How Publishers Can Stand Out in the Programmatic Arena

Brand AwareWelcome to “Brand Aware,” a column from the marketer’s point-of-view on the data-driven, digital ad ecosystem and written by Bob Arnold, Associate Director of Global Digital Strategy at Kellogg Company.

I’ve never worked in the publishing industry. I’ve been on the marketer side of the equation for my entire career, so I’ll be the first to admit I don’t know the ins and outs of what publishers do. I’m writing this column to share a marketer’s point of view on potential areas of opportunity that may exist for publishers to demonstrate value and points of differentiation within the programmatic space.

Many web publishers fear the programmatic space, and understandably so, since it’s a disruptive change to the legacy of the ad buy and selling model. They fear programmatic buying is simply a race to the bottom, but it doesn’t have to be that way.

I’m willing to pay for value. I know that like all advertising, there is a certain amount of waste in programmatic buying — I just don’t know where and how to exactly measure it. Frankly, that can lead marketers on a race to the bottom. If we don’t know how to value the inventory, then we are simply going to buy the cheapest CPM. The opportunity now is for publishers to clearly demonstrate the value they bring to the advertiser. The days of calling content “premium” just because there is a premium price are coming to an end.

Here are some ideas that could potentially be used by publishers to prove they are “premium.”  Note, these thoughts are simply that — they still need to be tested and vetted.

Go beyond the in-view metric. One potential solution is to measure and quantify the value of something like “dwell time,” defined as how much time the consumer had a chance to see your marketing message. The assumption being the longer a consumer has to “dwell” on a page correlates to stronger branding metrics because there is a greater chance for the consumer to see and absorb the marketing message.

Go beyond “premium” placement. Contextual relevance in its strictest sense, while highly desired, is a bit of a misnomer for most marketers. Is the reach of contextually relevant placements large enough to support a billion dollar brand like Dawn dish soap?  As much as the brand probably wants to be placed in only contextually relevant spaces, it’s not scalable. The next optimal step is to place ads where the content helps to support or even build upon the brand’s desired equity. The question is how do we easily understand when those opportunities occur, and when they do, how do we capitalize on it.

Go beyond third party data sources. This isn’t a knock on utilizing third party data sources by publishers to help advertisers target relevant consumers. They are powerful tools and should clearly be utilized.  That said, a true differentiator for a publisher is understanding and aggregating your visitors in a way to that is useful for an advertiser.  To be blunt, when a publisher has defined proprietary consumer segments, marketers don’t get excited since these proprietary consumer segments never line up to the brand’s strategic target.  Publishers need to work closely with the advertiser to truly understand the marketer’s consumer insights and build targetable custom data sets.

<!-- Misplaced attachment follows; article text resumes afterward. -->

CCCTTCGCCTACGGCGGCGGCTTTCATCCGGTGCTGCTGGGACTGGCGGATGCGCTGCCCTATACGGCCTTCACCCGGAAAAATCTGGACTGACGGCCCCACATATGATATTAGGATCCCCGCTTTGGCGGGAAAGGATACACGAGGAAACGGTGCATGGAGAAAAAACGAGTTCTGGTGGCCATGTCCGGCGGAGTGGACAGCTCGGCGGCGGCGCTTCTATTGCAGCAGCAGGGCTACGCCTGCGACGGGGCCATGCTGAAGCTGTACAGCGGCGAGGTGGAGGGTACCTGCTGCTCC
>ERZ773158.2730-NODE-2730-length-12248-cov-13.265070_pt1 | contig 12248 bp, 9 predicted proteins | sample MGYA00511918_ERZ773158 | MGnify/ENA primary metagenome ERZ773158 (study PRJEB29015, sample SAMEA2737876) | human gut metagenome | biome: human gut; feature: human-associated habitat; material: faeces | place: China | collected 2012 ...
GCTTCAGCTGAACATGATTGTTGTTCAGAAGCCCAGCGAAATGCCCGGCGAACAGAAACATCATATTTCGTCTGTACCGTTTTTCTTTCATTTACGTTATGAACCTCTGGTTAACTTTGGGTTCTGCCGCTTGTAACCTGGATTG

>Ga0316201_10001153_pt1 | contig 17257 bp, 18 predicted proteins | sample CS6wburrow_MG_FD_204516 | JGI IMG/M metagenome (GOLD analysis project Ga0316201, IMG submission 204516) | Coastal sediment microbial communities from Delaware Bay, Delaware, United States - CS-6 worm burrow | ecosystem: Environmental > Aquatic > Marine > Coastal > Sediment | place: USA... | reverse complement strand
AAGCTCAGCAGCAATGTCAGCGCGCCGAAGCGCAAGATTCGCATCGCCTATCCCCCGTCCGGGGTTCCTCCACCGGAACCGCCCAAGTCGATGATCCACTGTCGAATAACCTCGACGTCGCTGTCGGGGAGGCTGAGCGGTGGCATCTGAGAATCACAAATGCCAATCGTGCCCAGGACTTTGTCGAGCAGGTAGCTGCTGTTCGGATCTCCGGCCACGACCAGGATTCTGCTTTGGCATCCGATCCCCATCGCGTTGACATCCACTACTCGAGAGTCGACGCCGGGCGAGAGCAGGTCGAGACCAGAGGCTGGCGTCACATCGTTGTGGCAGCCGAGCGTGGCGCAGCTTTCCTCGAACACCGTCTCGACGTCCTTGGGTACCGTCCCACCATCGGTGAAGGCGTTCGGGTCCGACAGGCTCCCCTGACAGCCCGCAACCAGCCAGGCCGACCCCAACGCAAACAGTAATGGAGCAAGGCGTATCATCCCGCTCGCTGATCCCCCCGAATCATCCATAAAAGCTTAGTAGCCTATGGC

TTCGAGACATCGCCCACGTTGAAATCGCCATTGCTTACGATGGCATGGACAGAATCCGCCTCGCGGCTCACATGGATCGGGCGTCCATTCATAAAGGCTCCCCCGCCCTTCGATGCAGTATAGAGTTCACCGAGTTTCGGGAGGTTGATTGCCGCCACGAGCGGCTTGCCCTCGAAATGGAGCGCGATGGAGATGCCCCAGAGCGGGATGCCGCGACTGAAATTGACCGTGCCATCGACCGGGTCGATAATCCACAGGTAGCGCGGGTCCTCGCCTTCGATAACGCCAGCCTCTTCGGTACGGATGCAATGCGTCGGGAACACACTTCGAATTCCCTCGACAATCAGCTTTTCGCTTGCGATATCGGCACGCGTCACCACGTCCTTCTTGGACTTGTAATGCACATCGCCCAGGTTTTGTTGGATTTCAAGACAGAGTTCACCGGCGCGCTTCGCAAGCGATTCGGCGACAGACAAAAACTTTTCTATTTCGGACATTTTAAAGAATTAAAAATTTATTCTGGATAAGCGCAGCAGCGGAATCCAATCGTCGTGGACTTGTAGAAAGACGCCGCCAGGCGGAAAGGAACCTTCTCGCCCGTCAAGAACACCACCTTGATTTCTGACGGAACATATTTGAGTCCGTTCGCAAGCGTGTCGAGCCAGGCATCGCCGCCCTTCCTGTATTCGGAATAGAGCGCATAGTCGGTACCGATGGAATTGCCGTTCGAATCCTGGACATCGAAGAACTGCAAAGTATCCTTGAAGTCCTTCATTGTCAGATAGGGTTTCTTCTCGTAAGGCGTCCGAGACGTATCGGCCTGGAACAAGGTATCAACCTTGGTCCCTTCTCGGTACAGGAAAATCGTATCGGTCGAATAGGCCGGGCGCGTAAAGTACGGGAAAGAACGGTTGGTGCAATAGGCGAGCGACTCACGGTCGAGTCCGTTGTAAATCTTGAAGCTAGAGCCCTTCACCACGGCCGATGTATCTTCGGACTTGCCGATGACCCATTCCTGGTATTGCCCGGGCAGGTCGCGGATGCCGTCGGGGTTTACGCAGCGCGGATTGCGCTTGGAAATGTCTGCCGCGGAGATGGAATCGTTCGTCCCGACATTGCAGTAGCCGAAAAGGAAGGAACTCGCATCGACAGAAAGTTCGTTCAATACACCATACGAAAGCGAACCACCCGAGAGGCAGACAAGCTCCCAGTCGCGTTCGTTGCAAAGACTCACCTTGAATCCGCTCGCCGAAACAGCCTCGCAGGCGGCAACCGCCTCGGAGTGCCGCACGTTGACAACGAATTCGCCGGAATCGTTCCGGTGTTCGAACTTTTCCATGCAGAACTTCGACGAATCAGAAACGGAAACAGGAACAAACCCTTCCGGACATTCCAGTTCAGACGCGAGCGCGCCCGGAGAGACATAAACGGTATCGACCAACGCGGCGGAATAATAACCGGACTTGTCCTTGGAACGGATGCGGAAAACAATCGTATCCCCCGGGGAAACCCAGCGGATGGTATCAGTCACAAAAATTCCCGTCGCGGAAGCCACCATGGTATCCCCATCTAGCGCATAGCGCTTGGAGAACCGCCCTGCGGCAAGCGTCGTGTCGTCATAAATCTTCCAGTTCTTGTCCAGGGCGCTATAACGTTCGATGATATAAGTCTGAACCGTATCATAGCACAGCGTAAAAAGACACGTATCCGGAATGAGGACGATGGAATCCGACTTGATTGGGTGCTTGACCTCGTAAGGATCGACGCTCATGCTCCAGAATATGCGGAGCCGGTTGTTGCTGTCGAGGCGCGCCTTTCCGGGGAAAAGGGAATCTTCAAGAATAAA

If we can arrive at a point where these three elements become actionable within programmatic buying, publisher yields will rise, and frankly, marketers won’t be upset because they know that their buys are working even harder and resulting in increased ROIs.

Follow Bob Arnold (@bobbyarnold) and AdExchanger (@adexchanger) on Twitter.

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  1. Mike Zeman

    Nice post Bob. Spot on. One more I would add: Multi-platofrm publishers who can truly facilitate x-channel activation and/or learnings should use this to their full advantage. To your point, many on the buy-side (including AOD) would be willing to pay for that increased impact and/or value.

  2. SAMwithAMincapital

    Great piece!

    Audience and context certainly are important for brands, so is the cost involved. As many advertisers now see online space as a platform where they can drive more sales cost-effectively, premium publishers are being directly compared to other websites the performance. Often the only thing premim seems to be the high price. For marketers, if they can’t see the value associated with it – often the performance and cost efficiency – they are going to spend the budget somewhere else, as simple as that.

    For brand marketers, the value of a premium publisher is the audience they could potentially reach and the association with the premium content the publishers provide. RTB and audience targeting had taken away the former benefit. The value association seems to be the only thing left. It is indeed exciting to see more and more creative ad formates coming in to address this.

    Publisher data might be the way to another revenue stream, but who is going to aggregate them? ad networks?